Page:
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September 19, 2013

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"This is a prime example of a project that would have benefited from a facilitated conversation between the developer and the community," adds urban designer Christian Rushing, another Design Studio alum who mounted a retrospective of its history last year. "Maybe there's a way to do storage units that has some form of animated retail component that fronts one of the primary streets. The purpose of those conversations is not to have a winner and a loser. The developer gets a better project and the community gets new development."

"We want to encourage development," says Hefferlin. "The thing that's missing is a design review process. People are reacting to the fact that it's just something that could have happened in any other town. It's not respectful of our neighborhood."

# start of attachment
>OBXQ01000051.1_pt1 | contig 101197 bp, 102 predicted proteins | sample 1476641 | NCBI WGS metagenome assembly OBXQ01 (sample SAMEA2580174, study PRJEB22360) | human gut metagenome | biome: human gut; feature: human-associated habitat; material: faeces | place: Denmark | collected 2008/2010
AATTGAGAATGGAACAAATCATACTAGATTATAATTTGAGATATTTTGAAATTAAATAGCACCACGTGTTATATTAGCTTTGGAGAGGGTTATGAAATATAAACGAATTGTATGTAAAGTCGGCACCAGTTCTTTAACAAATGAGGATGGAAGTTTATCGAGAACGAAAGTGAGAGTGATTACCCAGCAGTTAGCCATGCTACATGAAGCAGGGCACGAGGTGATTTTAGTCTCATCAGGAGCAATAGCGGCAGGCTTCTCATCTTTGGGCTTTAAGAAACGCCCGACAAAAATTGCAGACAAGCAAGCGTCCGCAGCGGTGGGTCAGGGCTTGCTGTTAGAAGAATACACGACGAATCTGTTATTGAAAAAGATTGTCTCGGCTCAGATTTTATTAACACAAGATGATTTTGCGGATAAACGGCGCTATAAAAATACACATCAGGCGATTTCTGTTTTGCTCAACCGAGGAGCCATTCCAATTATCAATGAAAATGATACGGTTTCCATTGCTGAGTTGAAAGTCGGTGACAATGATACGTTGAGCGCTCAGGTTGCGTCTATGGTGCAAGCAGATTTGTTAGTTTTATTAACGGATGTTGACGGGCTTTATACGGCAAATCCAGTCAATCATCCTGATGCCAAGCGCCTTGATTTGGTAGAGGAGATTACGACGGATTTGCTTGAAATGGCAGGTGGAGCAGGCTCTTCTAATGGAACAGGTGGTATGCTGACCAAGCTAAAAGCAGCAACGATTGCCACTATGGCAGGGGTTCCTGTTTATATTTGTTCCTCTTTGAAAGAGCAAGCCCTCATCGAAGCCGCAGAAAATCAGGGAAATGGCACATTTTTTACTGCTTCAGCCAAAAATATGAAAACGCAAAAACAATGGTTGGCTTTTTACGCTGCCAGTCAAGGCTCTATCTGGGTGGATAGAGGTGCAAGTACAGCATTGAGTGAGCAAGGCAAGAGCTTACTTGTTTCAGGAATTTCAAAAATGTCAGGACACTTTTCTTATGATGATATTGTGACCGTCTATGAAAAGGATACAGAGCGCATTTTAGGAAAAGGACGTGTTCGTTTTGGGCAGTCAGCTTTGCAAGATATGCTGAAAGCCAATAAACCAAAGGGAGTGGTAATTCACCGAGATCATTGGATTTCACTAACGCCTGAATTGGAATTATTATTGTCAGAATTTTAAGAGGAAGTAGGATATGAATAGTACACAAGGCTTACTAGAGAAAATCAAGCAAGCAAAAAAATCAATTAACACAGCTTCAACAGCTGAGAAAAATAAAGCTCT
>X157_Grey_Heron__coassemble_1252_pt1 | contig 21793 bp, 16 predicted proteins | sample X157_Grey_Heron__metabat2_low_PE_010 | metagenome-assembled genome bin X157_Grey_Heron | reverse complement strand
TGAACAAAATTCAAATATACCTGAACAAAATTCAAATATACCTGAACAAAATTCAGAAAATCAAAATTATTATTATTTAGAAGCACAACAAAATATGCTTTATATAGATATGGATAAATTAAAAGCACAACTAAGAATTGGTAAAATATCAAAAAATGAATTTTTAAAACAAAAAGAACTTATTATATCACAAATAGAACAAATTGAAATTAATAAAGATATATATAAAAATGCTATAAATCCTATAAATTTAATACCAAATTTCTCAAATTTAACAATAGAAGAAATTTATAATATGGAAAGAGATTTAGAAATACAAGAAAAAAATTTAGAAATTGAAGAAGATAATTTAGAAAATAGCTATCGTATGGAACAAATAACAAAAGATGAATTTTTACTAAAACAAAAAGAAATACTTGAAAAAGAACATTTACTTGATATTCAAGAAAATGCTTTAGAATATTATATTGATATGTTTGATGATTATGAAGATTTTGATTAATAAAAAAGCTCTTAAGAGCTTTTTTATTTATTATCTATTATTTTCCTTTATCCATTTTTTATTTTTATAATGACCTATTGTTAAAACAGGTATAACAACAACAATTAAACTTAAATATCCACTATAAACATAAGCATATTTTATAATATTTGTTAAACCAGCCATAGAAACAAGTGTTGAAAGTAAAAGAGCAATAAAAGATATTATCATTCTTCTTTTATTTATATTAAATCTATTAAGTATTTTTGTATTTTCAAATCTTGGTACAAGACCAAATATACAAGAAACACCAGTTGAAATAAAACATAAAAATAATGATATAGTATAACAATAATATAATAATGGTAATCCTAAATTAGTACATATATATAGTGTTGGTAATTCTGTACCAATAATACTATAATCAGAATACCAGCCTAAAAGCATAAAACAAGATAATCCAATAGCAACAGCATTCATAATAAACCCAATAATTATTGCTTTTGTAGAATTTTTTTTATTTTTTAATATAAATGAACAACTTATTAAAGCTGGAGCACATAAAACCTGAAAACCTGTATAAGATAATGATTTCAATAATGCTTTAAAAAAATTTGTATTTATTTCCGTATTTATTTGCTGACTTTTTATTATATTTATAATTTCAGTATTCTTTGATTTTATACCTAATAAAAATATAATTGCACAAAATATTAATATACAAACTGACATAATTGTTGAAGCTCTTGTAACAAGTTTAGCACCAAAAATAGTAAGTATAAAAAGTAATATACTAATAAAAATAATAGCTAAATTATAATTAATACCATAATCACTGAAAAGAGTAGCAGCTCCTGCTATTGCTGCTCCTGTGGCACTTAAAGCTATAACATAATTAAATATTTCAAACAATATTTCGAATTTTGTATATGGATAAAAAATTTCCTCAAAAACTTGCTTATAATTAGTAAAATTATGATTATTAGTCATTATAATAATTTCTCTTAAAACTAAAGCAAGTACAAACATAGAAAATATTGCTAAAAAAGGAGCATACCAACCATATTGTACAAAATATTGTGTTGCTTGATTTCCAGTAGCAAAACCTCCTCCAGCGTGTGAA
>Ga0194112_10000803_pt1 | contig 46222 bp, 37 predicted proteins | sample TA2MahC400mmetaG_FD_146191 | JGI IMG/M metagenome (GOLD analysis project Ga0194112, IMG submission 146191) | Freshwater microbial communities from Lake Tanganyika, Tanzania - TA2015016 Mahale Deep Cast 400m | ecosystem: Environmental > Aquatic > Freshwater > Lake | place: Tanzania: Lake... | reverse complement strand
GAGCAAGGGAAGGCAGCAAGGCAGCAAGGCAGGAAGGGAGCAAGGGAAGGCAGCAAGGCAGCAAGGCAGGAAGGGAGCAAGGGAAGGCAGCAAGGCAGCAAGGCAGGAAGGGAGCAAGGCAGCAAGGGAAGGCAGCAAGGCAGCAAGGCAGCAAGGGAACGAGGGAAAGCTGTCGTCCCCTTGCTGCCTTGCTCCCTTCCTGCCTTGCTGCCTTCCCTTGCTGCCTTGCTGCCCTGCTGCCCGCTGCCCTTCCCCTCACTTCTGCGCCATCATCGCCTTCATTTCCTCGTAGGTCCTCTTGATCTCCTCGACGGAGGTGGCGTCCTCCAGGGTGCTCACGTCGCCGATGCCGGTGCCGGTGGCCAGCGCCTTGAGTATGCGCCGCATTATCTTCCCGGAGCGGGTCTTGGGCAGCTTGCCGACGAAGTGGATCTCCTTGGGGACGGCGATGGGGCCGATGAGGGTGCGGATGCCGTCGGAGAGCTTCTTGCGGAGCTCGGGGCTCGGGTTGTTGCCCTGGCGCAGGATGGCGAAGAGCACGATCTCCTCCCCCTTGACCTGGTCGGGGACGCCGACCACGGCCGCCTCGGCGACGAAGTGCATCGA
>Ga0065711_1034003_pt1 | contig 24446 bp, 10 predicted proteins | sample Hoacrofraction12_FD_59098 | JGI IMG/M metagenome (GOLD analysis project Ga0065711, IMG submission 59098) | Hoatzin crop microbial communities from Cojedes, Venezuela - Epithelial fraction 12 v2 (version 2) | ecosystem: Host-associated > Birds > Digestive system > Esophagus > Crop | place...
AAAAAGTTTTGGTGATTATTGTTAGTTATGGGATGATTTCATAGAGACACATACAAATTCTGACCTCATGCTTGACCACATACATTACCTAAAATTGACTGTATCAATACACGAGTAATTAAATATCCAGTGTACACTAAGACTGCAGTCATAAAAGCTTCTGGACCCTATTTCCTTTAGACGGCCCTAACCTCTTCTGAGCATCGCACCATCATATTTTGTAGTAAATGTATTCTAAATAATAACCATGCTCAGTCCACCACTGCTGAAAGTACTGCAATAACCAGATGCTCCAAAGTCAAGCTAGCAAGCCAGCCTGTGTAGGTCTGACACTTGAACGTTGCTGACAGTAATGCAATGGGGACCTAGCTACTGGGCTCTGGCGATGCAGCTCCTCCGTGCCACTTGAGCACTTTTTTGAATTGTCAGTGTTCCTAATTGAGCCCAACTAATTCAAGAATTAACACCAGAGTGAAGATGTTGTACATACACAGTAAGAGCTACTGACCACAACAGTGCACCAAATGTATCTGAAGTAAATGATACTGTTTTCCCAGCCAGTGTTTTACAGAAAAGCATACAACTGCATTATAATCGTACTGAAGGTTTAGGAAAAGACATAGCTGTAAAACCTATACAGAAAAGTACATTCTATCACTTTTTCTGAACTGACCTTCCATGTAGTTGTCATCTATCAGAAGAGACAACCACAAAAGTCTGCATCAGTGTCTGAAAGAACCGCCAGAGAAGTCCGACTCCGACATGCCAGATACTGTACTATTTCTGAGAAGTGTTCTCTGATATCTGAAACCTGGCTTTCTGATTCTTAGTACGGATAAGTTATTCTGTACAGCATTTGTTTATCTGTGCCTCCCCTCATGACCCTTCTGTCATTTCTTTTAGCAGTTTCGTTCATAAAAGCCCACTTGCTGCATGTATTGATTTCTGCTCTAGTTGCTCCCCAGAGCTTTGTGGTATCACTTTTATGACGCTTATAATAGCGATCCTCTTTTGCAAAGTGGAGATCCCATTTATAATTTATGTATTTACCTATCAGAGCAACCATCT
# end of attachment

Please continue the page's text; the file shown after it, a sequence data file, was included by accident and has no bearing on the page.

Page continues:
Maybe it's not too late for this storage building to make a contribution to the Southside's public realm. Or, with construction under way, maybe nothing can be done now and its contribution will be to join Chattanooga's growing list of urban design mistakes—think Buffalo Wild Wings, Publix, Walgreen's—that are making more people shake their heads and say, "This has got to stop."

by

September 19, 2013

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New Urbanism guidelines would help this

Under New Urbanism guidelines, this would not be a problem. This type of business would be in a "special zone", and nowhere near as close to residential areas. I don't agree completely with the last paragraph, but something needs to be done about how we in America design our towns.

I welcome the day that a better system of urban planning is accepted as a more sustainable substitute than what we have now.

-David Surmann, M.Arch-

David Surmann 216 days ago

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